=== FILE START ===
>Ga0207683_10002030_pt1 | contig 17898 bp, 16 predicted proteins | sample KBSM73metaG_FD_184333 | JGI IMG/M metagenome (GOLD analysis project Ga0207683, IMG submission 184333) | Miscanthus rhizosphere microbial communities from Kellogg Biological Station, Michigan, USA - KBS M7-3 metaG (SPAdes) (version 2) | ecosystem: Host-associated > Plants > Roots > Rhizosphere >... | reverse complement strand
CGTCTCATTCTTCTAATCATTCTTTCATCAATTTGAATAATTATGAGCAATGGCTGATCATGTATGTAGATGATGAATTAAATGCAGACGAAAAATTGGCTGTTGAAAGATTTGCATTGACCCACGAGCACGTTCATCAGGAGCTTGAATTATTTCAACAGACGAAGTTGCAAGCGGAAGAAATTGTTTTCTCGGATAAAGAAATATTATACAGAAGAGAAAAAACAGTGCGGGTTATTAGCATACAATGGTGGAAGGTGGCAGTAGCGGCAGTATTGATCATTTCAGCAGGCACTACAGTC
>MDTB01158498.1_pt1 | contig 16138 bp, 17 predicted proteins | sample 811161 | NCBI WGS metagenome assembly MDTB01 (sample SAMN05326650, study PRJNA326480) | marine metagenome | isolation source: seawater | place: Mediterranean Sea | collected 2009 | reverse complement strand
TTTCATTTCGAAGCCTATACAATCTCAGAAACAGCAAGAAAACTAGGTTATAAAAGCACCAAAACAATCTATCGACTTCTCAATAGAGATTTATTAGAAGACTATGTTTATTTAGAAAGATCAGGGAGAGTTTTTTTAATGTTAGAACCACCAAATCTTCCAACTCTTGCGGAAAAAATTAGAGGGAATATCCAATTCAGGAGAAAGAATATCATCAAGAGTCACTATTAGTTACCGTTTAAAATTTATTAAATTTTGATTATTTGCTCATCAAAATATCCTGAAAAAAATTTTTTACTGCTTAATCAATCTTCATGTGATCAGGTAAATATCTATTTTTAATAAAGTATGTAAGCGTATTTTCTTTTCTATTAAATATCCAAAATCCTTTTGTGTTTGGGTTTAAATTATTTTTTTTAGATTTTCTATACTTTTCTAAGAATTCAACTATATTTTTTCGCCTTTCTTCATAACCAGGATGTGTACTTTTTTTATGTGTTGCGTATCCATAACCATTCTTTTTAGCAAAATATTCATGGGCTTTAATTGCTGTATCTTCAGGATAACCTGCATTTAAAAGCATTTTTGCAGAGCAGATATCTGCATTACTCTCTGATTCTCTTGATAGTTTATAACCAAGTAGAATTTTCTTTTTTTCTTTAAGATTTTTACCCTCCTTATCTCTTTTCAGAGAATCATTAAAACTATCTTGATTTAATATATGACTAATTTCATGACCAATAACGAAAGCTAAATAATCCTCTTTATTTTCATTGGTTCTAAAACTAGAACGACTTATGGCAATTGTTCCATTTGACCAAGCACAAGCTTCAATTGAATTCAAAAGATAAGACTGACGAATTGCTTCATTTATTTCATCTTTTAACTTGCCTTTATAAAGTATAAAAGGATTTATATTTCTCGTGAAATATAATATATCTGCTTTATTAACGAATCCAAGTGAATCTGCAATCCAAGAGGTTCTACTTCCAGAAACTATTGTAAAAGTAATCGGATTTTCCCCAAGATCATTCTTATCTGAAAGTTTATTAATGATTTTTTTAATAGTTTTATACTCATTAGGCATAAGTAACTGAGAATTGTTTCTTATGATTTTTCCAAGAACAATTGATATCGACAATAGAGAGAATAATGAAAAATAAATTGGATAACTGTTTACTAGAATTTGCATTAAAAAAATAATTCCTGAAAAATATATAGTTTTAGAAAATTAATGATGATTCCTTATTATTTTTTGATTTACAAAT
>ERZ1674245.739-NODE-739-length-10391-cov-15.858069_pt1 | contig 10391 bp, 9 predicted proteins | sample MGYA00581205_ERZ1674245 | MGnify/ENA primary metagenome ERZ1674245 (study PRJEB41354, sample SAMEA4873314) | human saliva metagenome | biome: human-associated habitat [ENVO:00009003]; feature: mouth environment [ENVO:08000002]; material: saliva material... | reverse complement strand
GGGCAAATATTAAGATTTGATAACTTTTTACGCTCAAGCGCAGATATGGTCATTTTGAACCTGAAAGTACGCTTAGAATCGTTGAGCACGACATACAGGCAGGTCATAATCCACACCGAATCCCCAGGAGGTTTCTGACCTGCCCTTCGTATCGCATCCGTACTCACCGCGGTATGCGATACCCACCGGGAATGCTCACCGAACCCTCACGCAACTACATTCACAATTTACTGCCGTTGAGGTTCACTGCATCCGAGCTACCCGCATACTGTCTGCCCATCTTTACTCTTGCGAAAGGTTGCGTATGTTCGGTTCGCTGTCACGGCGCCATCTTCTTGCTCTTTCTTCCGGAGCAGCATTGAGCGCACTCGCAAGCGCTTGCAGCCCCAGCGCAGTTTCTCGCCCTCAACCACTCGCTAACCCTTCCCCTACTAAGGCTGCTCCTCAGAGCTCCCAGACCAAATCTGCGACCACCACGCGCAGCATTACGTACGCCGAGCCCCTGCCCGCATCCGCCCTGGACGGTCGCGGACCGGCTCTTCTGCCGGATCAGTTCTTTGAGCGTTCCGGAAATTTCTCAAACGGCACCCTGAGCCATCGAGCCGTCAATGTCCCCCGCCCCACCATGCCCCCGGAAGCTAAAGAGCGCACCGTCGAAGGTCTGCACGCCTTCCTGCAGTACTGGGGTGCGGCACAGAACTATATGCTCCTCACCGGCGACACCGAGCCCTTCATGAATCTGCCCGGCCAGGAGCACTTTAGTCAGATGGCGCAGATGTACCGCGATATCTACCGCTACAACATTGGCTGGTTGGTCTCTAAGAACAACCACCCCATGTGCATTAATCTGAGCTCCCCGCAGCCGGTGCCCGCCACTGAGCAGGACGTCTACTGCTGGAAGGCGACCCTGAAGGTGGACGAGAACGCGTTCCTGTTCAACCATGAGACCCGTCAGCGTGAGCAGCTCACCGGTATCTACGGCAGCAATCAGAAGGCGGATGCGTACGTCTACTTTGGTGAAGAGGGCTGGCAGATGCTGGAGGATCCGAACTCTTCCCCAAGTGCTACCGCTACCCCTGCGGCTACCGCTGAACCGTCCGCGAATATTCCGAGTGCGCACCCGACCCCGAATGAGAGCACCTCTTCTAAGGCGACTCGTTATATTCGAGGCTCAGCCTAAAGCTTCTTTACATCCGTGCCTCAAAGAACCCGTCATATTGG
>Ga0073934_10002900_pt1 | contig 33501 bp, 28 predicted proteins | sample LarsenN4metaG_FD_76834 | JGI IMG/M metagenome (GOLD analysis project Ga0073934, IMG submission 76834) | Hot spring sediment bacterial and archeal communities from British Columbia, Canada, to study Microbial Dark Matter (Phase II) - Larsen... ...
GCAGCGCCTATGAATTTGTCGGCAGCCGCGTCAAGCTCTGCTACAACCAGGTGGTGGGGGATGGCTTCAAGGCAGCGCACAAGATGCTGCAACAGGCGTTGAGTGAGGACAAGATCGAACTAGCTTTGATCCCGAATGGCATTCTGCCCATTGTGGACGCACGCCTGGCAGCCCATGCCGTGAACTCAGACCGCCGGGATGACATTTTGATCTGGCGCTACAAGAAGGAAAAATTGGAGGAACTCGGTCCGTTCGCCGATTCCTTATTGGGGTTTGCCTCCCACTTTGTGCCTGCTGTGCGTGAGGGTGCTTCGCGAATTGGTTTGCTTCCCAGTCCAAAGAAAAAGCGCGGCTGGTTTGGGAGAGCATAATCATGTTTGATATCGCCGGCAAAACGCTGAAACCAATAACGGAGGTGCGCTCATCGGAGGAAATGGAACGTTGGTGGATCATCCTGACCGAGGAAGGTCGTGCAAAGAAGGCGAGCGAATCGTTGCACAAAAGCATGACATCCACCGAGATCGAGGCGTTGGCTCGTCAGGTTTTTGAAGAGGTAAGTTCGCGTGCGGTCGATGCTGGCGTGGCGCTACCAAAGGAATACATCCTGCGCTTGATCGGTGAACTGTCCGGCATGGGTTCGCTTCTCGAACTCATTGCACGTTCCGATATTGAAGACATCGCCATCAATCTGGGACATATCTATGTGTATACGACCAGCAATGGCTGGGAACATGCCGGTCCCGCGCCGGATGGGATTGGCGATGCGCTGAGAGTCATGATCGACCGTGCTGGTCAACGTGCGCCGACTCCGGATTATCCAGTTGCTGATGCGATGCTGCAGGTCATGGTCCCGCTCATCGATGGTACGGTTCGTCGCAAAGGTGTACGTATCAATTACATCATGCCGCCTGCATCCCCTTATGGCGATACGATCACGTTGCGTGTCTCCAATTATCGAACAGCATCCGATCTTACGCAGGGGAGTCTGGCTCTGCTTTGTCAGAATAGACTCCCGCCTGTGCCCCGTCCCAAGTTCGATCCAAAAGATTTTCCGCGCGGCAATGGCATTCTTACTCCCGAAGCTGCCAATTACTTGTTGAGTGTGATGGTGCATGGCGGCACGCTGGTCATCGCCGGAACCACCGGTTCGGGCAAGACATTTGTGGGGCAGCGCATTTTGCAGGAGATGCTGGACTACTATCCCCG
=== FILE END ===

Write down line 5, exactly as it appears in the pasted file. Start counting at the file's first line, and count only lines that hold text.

>ERZ1674245.739-NODE-739-length-10391-cov-15.858069_pt1 | contig 10391 bp, 9 predicted proteins | sample MGYA00581205_ERZ1674245 | MGnify/ENA primary metagenome ERZ1674245 (study PRJEB41354, sample SAMEA4873314) | human saliva metagenome | biome: human-associated habitat [ENVO:00009003]; feature: mouth environment [ENVO:08000002]; material: saliva material... | reverse complement strand